The Smithsonian American Art Museum recently struck another blow for games in the ongoing (and in some forums, already trite) games-as-art debate. The SAAM announced a new The Art of Video Games exhibit, scheduled to open in March 2012, and issued a public invite for gamers to participate in its creation. This exhibit will chronicle the “40-year evolution of video games as an artistic medium, with a focus on striking visual effects and the creative use of new technologies.”
Argue as some might, when the Smithsonian decides to explore the history of video games as an artistic medium, it becomes somewhat difficult to argue against its validity. No longer are gamers, developers, and journalists alone in pushing for artistic recognition — the SAAM, an accepted, venerated institution, appears to have no qualms about the “art” label.
Maybe now we can stop bringing up this game in every discussion.
Let’s just hope they don’t focus too much on technological aspects at the expense of narrative advances. That’d be like putting together an exhibition on painting and only focusing on what new colors we’ve mixed together. But which games do they plan to honor? It turns out that's up to us.
According to their website, artofvideogames.org, the exhibit will cover five eras of video-game history: Start (1970 – early '80s), 8-bit (early '80s – early '90s), Bit Wars (early/mid '90s), Transition (mid '90s – early 2000s), and Next Generation (early 2000s – present). The general public can vote for the titles they want to see in the exhibit, and the official press release describes a forum where users can “campaign for particular games and voice their opinions about the selections." Something tells me the Smithsonian had better hire some experienced moderators if they don’t want that forum degenerating into utter chaos.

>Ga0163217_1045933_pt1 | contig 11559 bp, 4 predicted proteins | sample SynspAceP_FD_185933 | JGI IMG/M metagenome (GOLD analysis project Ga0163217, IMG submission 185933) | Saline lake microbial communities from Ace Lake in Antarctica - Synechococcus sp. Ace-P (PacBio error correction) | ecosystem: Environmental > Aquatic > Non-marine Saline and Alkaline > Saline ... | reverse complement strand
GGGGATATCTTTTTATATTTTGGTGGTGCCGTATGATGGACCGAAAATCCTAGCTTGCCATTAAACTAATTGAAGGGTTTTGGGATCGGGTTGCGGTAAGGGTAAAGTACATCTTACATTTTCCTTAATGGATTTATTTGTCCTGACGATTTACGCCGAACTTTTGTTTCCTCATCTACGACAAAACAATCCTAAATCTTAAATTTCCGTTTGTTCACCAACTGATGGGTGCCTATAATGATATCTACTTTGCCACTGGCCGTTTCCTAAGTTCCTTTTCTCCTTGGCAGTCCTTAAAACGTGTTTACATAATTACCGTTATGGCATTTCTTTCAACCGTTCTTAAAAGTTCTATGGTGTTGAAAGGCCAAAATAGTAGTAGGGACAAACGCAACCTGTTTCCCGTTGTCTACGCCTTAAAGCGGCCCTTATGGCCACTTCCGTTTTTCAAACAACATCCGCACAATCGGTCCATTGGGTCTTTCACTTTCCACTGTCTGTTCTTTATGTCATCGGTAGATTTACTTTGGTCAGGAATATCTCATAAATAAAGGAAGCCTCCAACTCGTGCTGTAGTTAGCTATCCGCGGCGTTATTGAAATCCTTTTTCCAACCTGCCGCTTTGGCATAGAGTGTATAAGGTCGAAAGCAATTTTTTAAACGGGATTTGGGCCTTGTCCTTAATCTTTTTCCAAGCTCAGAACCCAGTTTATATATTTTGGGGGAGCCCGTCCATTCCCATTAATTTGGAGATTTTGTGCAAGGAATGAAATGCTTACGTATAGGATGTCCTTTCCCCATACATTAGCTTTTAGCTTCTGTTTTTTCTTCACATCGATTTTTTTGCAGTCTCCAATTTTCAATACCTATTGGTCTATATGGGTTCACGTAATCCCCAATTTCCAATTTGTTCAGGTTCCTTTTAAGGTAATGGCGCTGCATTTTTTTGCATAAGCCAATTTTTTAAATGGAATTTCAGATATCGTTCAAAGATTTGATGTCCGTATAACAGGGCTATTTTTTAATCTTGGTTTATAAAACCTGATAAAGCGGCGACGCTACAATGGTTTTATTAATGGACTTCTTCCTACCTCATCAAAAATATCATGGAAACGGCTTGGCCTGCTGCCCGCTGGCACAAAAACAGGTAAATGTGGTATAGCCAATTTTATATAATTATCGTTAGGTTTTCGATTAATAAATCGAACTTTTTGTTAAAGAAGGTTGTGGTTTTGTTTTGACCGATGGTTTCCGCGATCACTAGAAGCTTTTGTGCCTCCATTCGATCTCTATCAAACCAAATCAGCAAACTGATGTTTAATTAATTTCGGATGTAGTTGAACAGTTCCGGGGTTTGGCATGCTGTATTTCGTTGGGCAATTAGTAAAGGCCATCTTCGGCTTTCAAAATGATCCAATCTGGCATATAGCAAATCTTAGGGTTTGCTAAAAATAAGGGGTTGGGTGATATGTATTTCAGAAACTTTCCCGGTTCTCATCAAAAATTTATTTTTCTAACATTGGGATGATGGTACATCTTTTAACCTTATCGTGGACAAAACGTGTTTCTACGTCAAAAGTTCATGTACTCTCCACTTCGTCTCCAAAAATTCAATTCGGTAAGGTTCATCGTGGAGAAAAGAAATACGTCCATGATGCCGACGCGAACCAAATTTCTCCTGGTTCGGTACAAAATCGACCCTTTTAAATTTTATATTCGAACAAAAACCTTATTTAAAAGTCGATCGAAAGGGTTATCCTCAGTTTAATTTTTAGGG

“I want this exhibition to include the collective voice of the video-game world, which is not limited to the developers, designers, and artists, but also the game players,” says Exhibition Curator Chris Melissinos. “It is important to me that when gamers visit the exhibition, they find the experiences that most matter to them.”
This marks an important step in audience participation helping to define an artistic medium. When scholars and authors make decisions on the relative merits of film and literature, they certainly don’t ask the audience which movies and books they like. It's incredibly telling that Melissinos acknowledges the important role gamers play in a primarily interactive medium.
Does this really belong in the adventure category?
Once registered, participants choose one favorite out of a set of three games, divided by platform and genre. Expect some particularly brutal matchups if you plan on voting. For example, Halo 3 and Gears of War 2 are both fantastic, but when you’re forced to choose between those two and BioShock — known for innovative gameplay and fantastic storytelling — things get complicated.
Another interesting matchup in the Next Generation Adventure category pits Mass Effect 2 against Limbo and Elder Scrolls 4: Oblivion. Personally, my mind freezes up every time I try to justify picking one over the other. Mass Effect 2 certainly goes a long way in the storytelling and gameplay department with its revolutionary dialogue system, but Oblivion's fantastic open-world environment offers an unparalleled scope. Limbo combines a grim subject matter with an equally dismal atmosphere and classic puzzling gameplay. Although, putting quality aside, one might question whether Limbo really belongs in the Adventure category at all.
One might find flaws with how some other games are categorized as well. Can you really tell me that Tony Hawk's Underground 2, God of War, and Shadow of the Colossus have anything in common? Yet they're facing off against each other in the PlayStation 2 Action category.
Finally getting the recognition it deserves?
Nevertheless, exhibiting games in a museum of this caliber validates what a lot of voices in gaming culture have claimed for years. Though it may have a long way to go in the public eye, this medium may finally start getting the recognition it deserves. It's strange that video games can be accused of increasing sexual violence while being venerated by the Smithsonian in the same week, but when such a highly respected institution suggests Super Mario Bros. 3 is a work of art worth preserving, it gives me hope. They've given us a chance to make our views known in a public forum. We shouldn't squander it.
To see the full list, go vote at The Art of Video Games website.
So what do you guys think? What games would you like to see? Do you have any concerns as to whether the medium will be properly represented? Anyone still willing to argue against gaming’s status as an artistic medium?